Hey amigo! I agree

  • Angel

    Totally agree ! Many people don’t actually listen or look but comment on unnecessary topics in fashion . Only certain people get a chance to really see the truth in action but some have to rely on the web. We just need to rely on our own judgement !
    check out my fashion blog http://haute-couture-hippie.blogspot.ca/?m=1
    new posts every Sunday , Tuesday , Thursday , and Saturday .

  • Eve

    Wow, this piece is so engaging, and that’s not because I love fashion.
    xxx
    http://www.evedorith.blgospot.com

  • Abie

    I liked Delpozo too!

  • http://madamecouture.blogspot.com/ Emma Hager

    Another impeccable essay, Ms. Diamond. I love the concept of this one. It seems that even in this age of blogs and “everyone’s a winner/writer!” there still seems to be a lot of talking down. Success doesn’t always measure intellect or knowledge or craft….often times a little luck can go a long way. That’s why it’s nice to come to this forum and write a few thoughts down in between classes, and know that there is a supportive community who not only also wants to be heard, but wants to read the thoughts of others.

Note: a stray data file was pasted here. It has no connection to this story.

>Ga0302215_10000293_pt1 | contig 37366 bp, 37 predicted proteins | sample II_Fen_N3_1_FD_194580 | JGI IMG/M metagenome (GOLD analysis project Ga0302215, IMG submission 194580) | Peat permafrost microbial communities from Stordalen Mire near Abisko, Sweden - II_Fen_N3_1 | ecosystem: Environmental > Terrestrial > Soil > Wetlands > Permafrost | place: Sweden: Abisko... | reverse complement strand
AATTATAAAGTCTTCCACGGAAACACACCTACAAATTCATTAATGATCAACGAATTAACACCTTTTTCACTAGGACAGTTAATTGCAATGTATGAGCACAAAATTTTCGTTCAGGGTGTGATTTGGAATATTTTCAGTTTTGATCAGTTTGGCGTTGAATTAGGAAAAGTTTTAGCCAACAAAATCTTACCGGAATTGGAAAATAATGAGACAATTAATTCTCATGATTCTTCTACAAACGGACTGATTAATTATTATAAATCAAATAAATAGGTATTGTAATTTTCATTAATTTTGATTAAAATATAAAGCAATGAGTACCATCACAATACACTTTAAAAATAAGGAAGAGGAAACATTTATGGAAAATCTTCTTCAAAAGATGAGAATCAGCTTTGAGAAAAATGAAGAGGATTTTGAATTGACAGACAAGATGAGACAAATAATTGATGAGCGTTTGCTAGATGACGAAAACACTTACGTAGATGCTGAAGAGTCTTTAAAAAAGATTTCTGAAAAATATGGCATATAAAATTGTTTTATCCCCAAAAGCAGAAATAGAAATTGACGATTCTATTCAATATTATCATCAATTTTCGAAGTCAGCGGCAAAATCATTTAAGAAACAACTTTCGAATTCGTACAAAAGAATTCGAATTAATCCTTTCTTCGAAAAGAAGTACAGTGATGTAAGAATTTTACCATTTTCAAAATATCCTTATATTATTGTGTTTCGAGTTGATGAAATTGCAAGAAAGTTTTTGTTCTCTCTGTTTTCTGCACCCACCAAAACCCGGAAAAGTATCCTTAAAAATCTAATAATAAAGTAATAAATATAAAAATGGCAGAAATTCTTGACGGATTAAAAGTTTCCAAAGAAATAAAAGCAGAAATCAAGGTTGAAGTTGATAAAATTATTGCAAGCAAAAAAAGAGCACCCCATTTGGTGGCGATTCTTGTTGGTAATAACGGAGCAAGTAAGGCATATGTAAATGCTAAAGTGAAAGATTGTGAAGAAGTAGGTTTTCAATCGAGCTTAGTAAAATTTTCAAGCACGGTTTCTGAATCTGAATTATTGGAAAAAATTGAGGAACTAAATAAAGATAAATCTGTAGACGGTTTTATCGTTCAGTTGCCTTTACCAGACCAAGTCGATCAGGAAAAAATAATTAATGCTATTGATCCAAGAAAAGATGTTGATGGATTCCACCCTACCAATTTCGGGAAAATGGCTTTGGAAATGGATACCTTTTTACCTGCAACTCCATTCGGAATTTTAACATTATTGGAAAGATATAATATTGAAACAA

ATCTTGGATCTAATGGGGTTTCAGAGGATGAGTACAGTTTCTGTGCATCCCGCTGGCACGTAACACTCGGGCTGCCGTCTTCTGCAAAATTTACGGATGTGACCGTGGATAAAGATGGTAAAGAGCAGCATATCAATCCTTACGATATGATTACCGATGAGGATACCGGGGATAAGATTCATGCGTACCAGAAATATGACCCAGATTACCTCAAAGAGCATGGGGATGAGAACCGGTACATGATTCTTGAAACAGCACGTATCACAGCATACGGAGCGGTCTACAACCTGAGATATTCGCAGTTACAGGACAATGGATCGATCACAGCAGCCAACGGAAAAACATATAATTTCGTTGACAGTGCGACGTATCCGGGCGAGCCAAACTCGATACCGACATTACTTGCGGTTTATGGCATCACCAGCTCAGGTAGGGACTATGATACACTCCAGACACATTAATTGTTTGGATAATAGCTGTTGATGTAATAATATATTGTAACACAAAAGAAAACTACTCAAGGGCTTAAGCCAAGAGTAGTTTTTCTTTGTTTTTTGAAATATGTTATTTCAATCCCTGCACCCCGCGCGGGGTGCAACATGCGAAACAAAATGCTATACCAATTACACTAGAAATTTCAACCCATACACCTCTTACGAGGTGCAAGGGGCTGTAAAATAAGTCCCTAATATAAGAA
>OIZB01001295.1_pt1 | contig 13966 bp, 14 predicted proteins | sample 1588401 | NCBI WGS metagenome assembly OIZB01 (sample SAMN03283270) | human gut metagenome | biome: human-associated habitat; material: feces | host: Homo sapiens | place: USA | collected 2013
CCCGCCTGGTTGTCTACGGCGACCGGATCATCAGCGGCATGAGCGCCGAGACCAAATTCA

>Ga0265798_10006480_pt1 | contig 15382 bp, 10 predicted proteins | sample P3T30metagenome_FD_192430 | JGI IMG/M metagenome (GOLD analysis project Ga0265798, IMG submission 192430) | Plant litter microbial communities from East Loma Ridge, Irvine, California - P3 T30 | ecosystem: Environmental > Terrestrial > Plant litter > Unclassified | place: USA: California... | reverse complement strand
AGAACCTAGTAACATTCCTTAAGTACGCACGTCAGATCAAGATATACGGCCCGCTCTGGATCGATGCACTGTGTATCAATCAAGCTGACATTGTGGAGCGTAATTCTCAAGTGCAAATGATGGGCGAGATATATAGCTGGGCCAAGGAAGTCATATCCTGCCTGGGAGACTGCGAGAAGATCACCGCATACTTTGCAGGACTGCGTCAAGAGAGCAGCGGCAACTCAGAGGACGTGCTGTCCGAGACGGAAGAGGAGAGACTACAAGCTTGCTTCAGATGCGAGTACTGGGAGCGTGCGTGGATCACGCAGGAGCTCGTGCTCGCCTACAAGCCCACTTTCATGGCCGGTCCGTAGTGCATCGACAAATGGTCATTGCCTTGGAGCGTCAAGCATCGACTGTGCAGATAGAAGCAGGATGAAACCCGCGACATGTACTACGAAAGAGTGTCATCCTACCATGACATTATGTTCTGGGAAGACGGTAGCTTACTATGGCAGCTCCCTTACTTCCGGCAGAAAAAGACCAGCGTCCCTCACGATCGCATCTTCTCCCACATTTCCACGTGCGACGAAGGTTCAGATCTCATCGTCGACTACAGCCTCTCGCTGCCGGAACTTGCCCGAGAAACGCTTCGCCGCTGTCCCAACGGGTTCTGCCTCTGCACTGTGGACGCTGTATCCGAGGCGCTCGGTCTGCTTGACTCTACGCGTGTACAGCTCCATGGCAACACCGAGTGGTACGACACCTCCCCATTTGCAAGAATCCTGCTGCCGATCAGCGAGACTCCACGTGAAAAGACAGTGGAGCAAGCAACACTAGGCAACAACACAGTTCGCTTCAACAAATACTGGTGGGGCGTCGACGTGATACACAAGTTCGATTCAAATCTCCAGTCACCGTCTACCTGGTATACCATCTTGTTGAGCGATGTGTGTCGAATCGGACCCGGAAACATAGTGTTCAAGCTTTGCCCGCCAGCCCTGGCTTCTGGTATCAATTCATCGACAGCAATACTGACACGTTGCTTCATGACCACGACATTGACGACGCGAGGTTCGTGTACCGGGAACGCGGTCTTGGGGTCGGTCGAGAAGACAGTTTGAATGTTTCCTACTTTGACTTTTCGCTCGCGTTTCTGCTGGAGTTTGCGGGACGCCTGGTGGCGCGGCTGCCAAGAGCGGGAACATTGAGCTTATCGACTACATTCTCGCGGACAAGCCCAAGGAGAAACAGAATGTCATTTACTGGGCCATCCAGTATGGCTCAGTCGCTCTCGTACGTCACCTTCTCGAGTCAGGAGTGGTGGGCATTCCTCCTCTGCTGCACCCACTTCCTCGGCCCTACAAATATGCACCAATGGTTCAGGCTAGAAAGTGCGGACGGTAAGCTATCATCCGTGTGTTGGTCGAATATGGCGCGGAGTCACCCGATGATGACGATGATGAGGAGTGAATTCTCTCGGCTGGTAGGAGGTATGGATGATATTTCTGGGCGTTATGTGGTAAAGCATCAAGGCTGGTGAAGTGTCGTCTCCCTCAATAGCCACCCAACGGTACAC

That being said, I really did worship Cathy Horyn and I felt/am feeling somewhat empty when I open the Styles Section or the back of the Business Section and cannot see her words. Still, you guys have filled the void! It’s different, no doubt, but I love these reviews equally in a new way.

  • Ana González

    I think every opinion is valid, but of course, is not the same the perspective of an expert who knows fashion deeply.

    LAZYCATSTYLE

  • http://www.dreaminlace.com/ DreamInLace